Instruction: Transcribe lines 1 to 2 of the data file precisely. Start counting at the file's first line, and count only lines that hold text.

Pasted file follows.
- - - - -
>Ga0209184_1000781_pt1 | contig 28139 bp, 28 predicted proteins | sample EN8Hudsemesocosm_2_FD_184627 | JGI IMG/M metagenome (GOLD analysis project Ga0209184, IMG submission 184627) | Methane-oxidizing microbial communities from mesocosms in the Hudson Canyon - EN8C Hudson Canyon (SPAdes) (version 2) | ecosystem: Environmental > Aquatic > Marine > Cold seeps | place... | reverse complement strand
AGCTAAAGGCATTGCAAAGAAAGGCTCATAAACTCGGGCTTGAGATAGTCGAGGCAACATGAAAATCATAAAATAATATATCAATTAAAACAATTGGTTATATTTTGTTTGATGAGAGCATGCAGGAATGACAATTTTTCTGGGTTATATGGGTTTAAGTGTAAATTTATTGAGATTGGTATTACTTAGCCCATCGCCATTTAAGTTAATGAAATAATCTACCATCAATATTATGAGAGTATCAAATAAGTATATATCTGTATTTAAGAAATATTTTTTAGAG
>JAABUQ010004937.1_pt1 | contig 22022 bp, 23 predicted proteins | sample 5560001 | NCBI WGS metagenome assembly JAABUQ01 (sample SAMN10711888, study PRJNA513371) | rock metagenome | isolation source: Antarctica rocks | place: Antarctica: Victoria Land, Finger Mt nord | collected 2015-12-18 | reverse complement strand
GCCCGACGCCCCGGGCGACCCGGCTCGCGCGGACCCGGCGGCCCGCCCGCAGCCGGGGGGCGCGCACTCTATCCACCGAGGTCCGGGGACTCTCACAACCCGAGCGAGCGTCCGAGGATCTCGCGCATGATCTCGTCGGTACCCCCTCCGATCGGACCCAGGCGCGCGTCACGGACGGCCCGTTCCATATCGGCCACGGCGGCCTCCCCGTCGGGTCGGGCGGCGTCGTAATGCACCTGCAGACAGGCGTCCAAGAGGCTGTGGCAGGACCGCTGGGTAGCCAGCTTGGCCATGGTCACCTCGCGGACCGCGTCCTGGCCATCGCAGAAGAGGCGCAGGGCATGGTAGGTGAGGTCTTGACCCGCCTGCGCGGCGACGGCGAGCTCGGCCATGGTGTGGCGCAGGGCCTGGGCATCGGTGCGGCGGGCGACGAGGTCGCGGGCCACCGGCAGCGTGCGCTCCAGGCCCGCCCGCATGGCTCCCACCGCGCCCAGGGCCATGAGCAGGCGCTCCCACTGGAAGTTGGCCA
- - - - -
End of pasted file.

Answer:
>Ga0209184_1000781_pt1 | contig 28139 bp, 28 predicted proteins | sample EN8Hudsemesocosm_2_FD_184627 | JGI IMG/M metagenome (GOLD analysis project Ga0209184, IMG submission 184627) | Methane-oxidizing microbial communities from mesocosms in the Hudson Canyon - EN8C Hudson Canyon (SPAdes) (version 2) | ecosystem: Environmental > Aquatic > Marine > Cold seeps | place... | reverse complement strand
AGCTAAAGGCATTGCAAAGAAAGGCTCATAAACTCGGGCTTGAGATAGTCGAGGCAACATGAAAATCATAAAATAATATATCAATTAAAACAATTGGTTATATTTTGTTTGATGAGAGCATGCAGGAATGACAATTTTTCTGGGTTATATGGGTTTAAGTGTAAATTTATTGAGATTGGTATTACTTAGCCCATCGCCATTTAAGTTAATGAAATAATCTACCATCAATATTATGAGAGTATCAAATAAGTATATATCTGTATTTAAGAAATATTTTTTAGAG